CCTV cameras: If they do not stop crime or catch criminals, what are they for?
Telegraph View: There is plenty of evidence that people are not safer because of the presence of CCTV.
For foreign visitors to Britain, and especially London, abiding memories of the trip have usually centred on historic architecture, galleries and parks. Now, tourists also take home with them the memory of a forest of CCTV cameras that watched their every move. Britain has far and away the largest number of surveillance cameras in the world. It is not known for certain how many there are, although one estimate puts the total at 4.2 million, or one for every 14 people, with one million in the capital alone. Nobody can deny that this involves snooping on people in a way that would once have been unacceptable — and which would still be intolerable in countries with recent memories of totalitarian regimes. But it is justified by its advocates on crime-fighting grounds, and most people instinctively feel more secure if their neighbourhood is watched over by CCTV.
Yet there is plenty of evidence that people are not safer because of the presence of CCTV: studies have argued convincingly that money is better invested in improved street lighting and more uniformed police patrols. If the efficacy of cameras as a crime prevention tool is at least questionable, they must, surely, be useful in helping to apprehend crooks? It turns out that they do not fulfil even that basic function. Det Chief Inspector Mike Neville of Scotland Yard says that in London just one crime is solved a year by every 1,000 CCTV cameras. CCTV played a role in capturing just eight out of 269 suspected robbers across London in one month, many of whom might have thought twice about committing a crime had there been a policeman about. In recent years, the Government has spent £500 million on surveillance cameras. If they do not stop crime or catch criminals, what are they for? To make sure we buy the correct light bulbs, perhaps?
By Daily Mail Reporter
Tenants fuming as flats turned into ‘Big Brother house’ with 112 CCTV cameras installed inside
Furious tenants say security cameras have turned their flats into a huge Big Brother house.
It comes after a housing trust installed up to 112 CCTV cameras in their eight three-storey blocks and pointing towards residents’ front doors.
People living there say the move is an invasion of their privacy and fear they will be spied on 24 hours a day.
Tenant Phillip Mays, 44, was one of the first to be affected after a camera was installed outside his flat.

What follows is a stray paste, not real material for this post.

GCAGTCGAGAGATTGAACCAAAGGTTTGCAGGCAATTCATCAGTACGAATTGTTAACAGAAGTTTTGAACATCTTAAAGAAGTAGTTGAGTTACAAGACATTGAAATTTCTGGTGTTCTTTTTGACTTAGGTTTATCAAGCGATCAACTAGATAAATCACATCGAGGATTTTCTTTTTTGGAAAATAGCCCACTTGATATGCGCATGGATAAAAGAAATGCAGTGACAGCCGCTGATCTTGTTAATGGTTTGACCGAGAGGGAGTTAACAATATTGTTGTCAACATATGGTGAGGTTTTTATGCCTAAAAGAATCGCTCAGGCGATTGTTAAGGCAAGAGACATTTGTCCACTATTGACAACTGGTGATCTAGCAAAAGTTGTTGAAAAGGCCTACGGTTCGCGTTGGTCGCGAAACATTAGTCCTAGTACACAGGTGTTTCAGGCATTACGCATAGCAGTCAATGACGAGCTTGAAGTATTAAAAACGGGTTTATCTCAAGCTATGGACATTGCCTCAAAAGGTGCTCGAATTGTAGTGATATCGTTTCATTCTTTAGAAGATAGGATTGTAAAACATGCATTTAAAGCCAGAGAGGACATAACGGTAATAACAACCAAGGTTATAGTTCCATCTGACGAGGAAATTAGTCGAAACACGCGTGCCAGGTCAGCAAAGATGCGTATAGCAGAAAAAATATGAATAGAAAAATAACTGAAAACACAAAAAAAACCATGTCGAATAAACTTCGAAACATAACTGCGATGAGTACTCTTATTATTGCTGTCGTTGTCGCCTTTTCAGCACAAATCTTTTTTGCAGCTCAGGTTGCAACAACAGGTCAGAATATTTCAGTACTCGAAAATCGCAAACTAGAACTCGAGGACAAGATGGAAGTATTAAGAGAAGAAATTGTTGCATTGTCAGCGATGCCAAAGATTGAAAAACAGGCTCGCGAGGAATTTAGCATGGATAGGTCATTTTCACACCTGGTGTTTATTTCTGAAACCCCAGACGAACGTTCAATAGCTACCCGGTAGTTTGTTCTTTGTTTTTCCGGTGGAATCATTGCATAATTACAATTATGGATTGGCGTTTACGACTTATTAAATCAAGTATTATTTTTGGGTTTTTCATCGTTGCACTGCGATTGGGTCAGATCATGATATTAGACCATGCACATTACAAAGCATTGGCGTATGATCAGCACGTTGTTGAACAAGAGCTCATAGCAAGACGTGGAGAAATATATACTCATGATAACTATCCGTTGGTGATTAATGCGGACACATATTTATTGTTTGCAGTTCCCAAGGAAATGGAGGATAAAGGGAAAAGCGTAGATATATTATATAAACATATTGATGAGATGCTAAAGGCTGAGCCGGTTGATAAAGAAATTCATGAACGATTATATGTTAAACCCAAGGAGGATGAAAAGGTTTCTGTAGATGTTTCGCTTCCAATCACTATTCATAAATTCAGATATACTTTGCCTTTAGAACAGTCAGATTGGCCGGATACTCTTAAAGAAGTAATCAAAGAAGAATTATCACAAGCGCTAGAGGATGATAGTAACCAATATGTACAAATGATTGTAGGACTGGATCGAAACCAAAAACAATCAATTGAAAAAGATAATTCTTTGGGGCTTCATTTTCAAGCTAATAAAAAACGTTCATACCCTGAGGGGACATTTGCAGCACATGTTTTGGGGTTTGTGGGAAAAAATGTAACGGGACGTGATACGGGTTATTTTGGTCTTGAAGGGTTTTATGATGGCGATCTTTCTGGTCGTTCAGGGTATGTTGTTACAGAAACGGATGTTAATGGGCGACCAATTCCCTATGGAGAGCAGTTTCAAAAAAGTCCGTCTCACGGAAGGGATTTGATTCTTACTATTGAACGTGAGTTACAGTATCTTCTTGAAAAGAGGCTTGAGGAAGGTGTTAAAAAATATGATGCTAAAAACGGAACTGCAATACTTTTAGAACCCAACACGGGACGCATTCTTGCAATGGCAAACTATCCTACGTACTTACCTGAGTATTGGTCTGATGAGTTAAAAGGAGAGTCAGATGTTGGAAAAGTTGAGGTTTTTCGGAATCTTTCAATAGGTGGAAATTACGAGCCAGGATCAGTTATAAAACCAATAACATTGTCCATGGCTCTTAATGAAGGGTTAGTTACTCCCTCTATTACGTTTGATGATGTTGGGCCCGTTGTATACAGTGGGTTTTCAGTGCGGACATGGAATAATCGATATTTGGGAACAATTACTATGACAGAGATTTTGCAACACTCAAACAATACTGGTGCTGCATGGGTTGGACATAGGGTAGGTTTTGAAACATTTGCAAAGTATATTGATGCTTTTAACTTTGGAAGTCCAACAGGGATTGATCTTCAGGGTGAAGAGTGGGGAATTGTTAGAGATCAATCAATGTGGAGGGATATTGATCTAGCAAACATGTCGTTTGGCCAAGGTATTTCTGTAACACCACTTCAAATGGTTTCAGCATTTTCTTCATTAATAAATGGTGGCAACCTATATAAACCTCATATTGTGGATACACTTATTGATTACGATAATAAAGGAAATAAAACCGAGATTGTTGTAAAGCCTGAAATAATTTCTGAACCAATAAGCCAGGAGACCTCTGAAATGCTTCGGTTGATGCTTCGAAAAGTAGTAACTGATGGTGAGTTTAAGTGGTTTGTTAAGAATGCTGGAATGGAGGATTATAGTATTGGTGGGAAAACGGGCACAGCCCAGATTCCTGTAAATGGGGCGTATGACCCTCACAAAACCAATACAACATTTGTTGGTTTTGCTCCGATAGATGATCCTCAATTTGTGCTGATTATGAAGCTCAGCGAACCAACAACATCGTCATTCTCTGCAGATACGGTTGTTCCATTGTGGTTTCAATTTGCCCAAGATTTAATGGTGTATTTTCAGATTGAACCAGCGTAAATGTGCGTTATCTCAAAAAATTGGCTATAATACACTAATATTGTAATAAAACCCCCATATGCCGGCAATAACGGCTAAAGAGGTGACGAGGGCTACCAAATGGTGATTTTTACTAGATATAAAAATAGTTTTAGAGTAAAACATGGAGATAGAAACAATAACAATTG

He said: ‘They’ll be able to sit watching who comes and goes into each of our flats 24 hours a day.
‘If we were in prison we could expect security like that, but not in our own home.
‘It’s like Big Brother on TV, watching us all day. It’s a breach of our civil rights and privacy.’
Residents living in the flats in Torquay, Devon, first heard about the CCTV in July when the Riviera Housing Trust wrote to them.
The housing associated explained the cameras would be installed to monitor and manage anti-social behaviour and crime on the estate.
Most welcomed it, but now work has begun they have learned the extent of the cameras - up to 112 at a cost of more than £375,000. And they have also being told they will have to pay an extra £2 a week in rent to pay for it.
Mother Donna Brook, 32, was recently burgled and sees the need for cameras - but on the outside of the flats, rather than the inside.
She said: ‘They [the cameras] can see every person coming and going through everyone’s front door.
‘It is an invasion of our privacy.’ And another mother, Jenny Goldsworthy, 34, who has lived in Pendennis Road for 12 years, said: ‘I think it’s terrible. I can’t do anything any more. I feel like we have been invaded’.
Resident Kevin Gaskell, 52, said: ‘The people round here are trying to deal with problems in a civil way, without breaking any laws, and that doesn’t give Riviera Housing Trust the right to come and stuff cameras in here and charge us for the privilege’.
But not everyone is totally against the move. Steve Brinsley, 50, who has lived on the estate for 28 years, said: ‘I don’t like the way the government are recording everyone, but I am willing to accept a bit less freedom for a bit more safety and peace of mind.
The head of Riviera Trust’s neighbourhood services, Elizabeth Heatley, said:
‘We are unable to provide exact locations and numbers of CCTV cameras as we believe it would compromise the security of the residents.
‘We are keen to gather feedback from our residents once works have been completed to see how they are getting on with the new security features’.
‘We see this as a positive step for residents and it is designed to make them feel more safe and secure in their homes. If they have any concerns or queries we are only too happy to talk to them and discuss them further’.
Resident Philip Mays admitted there had been problems on the estate but that 90 per cent of them were sorted out among residents themselves.
‘These cameras will stop people socialising together. When we associate, we will be watched’.